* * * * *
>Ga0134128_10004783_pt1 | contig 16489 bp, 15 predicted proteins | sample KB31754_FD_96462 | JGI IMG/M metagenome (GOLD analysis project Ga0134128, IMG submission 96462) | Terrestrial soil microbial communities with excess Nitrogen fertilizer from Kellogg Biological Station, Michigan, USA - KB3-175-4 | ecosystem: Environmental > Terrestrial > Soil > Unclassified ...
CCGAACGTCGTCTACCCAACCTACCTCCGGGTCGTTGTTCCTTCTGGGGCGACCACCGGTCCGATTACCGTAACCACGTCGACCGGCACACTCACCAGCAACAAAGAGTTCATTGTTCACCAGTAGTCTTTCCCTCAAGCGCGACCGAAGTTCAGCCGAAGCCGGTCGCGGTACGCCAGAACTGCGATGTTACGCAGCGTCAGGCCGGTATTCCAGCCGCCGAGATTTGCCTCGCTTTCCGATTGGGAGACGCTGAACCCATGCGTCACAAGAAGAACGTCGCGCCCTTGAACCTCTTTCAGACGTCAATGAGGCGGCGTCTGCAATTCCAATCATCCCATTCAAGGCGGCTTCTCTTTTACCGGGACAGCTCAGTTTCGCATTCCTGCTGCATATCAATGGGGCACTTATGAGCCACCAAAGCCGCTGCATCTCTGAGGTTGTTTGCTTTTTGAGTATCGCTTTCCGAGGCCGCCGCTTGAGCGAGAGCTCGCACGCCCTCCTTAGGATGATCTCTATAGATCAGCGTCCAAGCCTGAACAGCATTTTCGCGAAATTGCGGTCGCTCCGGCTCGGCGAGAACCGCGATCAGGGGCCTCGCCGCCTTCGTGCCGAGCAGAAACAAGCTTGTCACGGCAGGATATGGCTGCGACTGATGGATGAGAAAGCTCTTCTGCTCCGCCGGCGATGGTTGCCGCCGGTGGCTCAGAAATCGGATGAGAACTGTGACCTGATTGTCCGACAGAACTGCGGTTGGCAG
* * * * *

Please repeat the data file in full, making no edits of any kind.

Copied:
>Ga0134128_10004783_pt1 | contig 16489 bp, 15 predicted proteins | sample KB31754_FD_96462 | JGI IMG/M metagenome (GOLD analysis project Ga0134128, IMG submission 96462) | Terrestrial soil microbial communities with excess Nitrogen fertilizer from Kellogg Biological Station, Michigan, USA - KB3-175-4 | ecosystem: Environmental > Terrestrial > Soil > Unclassified ...
CCGAACGTCGTCTACCCAACCTACCTCCGGGTCGTTGTTCCTTCTGGGGCGACCACCGGTCCGATTACCGTAACCACGTCGACCGGCACACTCACCAGCAACAAAGAGTTCATTGTTCACCAGTAGTCTTTCCCTCAAGCGCGACCGAAGTTCAGCCGAAGCCGGTCGCGGTACGCCAGAACTGCGATGTTACGCAGCGTCAGGCCGGTATTCCAGCCGCCGAGATTTGCCTCGCTTTCCGATTGGGAGACGCTGAACCCATGCGTCACAAGAAGAACGTCGCGCCCTTGAACCTCTTTCAGACGTCAATGAGGCGGCGTCTGCAATTCCAATCATCCCATTCAAGGCGGCTTCTCTTTTACCGGGACAGCTCAGTTTCGCATTCCTGCTGCATATCAATGGGGCACTTATGAGCCACCAAAGCCGCTGCATCTCTGAGGTTGTTTGCTTTTTGAGTATCGCTTTCCGAGGCCGCCGCTTGAGCGAGAGCTCGCACGCCCTCCTTAGGATGATCTCTATAGATCAGCGTCCAAGCCTGAACAGCATTTTCGCGAAATTGCGGTCGCTCCGGCTCGGCGAGAACCGCGATCAGGGGCCTCGCCGCCTTCGTGCCGAGCAGAAACAAGCTTGTCACGGCAGGATATGGCTGCGACTGATGGATGAGAAAGCTCTTCTGCTCCGCCGGCGATGGTTGCCGCCGGTGGCTCAGAAATCGGATGAGAACTGTGACCTGATTGTCCGACAGAACTGCGGTTGGCAG